Syllabub – what a great old-fashioned word. First known use is back in 1537, even older than me then! Syllabub is used to describe milk or cream that has been curdled with an acidic addition – wine, cider, lemon and so on. It is usually sweetened and served as a dessert.
A book in my possession, a collection of old recipes, lists a syllabub recipe from the early 19th century that is formed from ½ pint sweet white wine, ½ glass brandy, a little lemon juice, sugar to taste and 1 pint cream. All is whipped together until very thick. The recipe below adds blackberries to form a stridently coloured syllabub which I’ve placed in brandy snap baskets rather than the traditional custard cups.
The amounts listed below make enough syllabub to fill 12 of these pre-made baskets. They don’t last long once filled for no one enjoys a soggy brandy snap.
Blackberry Syllabub in Brandy Snap Baskets
- 300g ripe blackberries plus more for decoration
- 85g caster sugar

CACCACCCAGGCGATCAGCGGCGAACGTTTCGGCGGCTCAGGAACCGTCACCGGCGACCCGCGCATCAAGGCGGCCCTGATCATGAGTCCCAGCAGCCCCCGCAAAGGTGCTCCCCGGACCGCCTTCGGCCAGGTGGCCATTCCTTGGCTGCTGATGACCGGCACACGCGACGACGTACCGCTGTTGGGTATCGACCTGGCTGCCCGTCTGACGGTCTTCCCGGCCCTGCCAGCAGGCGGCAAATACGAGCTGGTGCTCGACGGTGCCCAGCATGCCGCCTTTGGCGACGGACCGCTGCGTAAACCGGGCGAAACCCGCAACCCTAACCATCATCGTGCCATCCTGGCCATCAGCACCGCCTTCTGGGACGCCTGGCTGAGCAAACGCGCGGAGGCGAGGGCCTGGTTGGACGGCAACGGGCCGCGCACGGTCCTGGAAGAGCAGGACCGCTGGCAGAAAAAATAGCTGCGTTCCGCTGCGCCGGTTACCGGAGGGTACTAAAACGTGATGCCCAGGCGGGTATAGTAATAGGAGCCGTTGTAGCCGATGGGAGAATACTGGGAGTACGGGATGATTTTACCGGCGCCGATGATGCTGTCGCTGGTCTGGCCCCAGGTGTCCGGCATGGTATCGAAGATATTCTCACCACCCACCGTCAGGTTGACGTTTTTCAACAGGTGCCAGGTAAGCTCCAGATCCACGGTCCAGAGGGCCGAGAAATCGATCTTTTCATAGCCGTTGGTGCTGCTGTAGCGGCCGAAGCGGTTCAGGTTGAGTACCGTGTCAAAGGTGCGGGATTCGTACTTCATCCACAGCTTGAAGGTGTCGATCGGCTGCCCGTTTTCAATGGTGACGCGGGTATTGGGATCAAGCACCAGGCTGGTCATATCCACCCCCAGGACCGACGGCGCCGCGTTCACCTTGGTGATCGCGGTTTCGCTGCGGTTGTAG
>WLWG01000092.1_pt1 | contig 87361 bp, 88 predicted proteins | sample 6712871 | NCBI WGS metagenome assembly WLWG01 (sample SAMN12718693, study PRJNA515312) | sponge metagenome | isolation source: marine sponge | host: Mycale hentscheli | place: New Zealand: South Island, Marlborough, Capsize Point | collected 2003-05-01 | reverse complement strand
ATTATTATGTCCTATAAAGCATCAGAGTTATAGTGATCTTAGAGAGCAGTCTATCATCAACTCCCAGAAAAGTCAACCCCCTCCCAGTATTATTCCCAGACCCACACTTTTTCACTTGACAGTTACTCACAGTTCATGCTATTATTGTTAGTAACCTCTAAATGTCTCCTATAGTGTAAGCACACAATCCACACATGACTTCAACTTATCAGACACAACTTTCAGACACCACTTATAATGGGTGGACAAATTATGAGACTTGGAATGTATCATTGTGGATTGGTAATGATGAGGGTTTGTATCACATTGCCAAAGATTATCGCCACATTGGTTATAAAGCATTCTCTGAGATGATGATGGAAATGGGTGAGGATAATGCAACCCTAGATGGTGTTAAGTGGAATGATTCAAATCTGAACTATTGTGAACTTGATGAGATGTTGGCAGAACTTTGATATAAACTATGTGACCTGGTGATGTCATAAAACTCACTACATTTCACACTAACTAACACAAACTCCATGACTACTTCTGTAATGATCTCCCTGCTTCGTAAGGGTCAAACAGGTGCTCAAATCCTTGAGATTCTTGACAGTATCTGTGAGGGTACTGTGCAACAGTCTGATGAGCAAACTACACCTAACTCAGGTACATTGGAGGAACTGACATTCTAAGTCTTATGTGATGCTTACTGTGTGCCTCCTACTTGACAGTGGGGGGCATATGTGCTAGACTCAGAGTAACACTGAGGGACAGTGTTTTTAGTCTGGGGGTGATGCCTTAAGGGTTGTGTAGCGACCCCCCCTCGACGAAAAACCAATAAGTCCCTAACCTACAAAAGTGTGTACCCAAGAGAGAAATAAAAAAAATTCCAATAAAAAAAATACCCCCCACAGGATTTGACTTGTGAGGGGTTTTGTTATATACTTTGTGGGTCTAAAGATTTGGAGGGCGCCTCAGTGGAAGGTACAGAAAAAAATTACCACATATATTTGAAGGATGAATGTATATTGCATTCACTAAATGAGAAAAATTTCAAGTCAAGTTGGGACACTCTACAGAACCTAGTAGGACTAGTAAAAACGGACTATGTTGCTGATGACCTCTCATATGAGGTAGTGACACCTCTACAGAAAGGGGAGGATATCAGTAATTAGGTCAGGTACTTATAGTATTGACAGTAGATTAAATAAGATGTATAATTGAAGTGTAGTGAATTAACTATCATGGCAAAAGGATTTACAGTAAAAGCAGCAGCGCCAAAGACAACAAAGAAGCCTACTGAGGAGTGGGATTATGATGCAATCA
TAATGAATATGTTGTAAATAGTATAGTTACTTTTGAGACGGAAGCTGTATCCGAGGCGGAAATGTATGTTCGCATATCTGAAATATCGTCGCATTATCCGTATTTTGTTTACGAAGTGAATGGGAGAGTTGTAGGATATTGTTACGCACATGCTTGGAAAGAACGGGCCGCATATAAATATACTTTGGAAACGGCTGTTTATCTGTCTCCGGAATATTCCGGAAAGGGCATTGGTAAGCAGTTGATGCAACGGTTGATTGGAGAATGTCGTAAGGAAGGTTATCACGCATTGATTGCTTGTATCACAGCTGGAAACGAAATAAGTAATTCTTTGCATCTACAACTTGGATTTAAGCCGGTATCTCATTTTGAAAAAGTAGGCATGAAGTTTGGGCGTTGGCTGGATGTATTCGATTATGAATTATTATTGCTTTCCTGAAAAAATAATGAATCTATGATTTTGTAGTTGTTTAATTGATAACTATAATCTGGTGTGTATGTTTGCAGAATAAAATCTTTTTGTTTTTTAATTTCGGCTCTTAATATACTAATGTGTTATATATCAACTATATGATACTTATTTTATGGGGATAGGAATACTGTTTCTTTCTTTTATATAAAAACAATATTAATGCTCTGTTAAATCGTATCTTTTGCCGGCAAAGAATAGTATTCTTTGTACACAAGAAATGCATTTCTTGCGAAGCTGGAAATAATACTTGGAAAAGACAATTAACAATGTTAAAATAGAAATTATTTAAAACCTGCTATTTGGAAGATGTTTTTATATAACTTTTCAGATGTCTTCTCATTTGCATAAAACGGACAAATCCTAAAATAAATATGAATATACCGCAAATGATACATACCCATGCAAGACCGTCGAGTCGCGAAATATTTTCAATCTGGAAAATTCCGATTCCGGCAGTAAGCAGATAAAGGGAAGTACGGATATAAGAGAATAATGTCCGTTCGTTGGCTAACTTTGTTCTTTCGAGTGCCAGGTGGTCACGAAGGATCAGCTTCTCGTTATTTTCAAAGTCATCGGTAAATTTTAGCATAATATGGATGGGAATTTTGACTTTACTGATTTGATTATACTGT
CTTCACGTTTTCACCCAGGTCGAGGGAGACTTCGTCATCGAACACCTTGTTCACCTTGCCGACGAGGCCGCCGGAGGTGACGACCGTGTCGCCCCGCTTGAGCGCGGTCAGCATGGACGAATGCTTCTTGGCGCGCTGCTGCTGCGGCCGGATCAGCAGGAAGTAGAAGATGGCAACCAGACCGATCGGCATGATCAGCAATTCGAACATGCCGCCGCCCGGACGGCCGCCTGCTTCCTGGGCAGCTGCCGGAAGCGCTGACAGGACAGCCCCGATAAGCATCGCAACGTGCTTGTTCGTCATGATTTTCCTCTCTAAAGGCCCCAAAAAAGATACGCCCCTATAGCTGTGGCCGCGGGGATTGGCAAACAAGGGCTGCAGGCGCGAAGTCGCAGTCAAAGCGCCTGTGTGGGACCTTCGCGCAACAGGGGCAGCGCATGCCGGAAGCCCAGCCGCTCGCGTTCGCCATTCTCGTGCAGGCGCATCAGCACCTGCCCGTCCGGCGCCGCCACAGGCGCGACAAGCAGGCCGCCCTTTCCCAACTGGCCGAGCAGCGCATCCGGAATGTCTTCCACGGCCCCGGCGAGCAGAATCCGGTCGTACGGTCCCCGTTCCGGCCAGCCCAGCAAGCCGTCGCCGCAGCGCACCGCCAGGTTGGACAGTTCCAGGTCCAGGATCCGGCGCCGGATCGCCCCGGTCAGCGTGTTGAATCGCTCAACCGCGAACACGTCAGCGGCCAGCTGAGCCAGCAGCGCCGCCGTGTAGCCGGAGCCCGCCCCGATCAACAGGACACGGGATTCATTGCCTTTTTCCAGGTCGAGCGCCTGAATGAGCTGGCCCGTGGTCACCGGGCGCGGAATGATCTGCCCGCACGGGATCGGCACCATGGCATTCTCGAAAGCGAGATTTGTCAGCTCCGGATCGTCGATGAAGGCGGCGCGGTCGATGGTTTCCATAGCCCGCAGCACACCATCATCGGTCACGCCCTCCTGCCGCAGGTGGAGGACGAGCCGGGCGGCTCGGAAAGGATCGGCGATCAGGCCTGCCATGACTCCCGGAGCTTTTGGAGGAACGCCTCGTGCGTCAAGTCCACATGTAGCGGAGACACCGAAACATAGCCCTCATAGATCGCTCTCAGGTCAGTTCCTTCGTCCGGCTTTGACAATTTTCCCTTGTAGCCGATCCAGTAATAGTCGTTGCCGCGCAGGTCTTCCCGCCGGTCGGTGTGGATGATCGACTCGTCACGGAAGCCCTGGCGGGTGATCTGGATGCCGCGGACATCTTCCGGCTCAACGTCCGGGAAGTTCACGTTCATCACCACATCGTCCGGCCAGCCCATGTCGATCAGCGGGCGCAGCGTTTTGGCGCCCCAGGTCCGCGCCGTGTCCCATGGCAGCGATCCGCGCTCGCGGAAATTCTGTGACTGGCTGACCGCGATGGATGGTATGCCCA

- grated zest and juice of 1/2 lemon
- 300ml double cream
- 2 tablespoons Crème de Mûre or brandy
- 12 Ready Made brandy snap baskets
- Begin to whisk the cream and, as it begins to form soft peaks, add the blackberries, sugar, lemon zest and juice and the brandy. Continue whipping until firm, thick but light.
- Spoon into ready made brandy baskets, chill for half an hour then serve decorated with more blackberries.
Syllabub (or solybubbe, sullabub, sullibib, sullybub, sullibub—the is no certain etymology and considerable variation in spelling) has been known in England at least since John Heywood’s Thersytes of about 1537: “You and I… Muste walke to him and eate a solybubbe.” The word occurs repeatedly, including in Samuel Pepys’s diary for 12 July 1663; “Then to Comissioner Petts and had a good Sullybub” and in Thomas Hughes’s Tom Brown at Oxford of 1861; “We retire to tea or syllabub beneath the shade of some great oak.” Wikipedia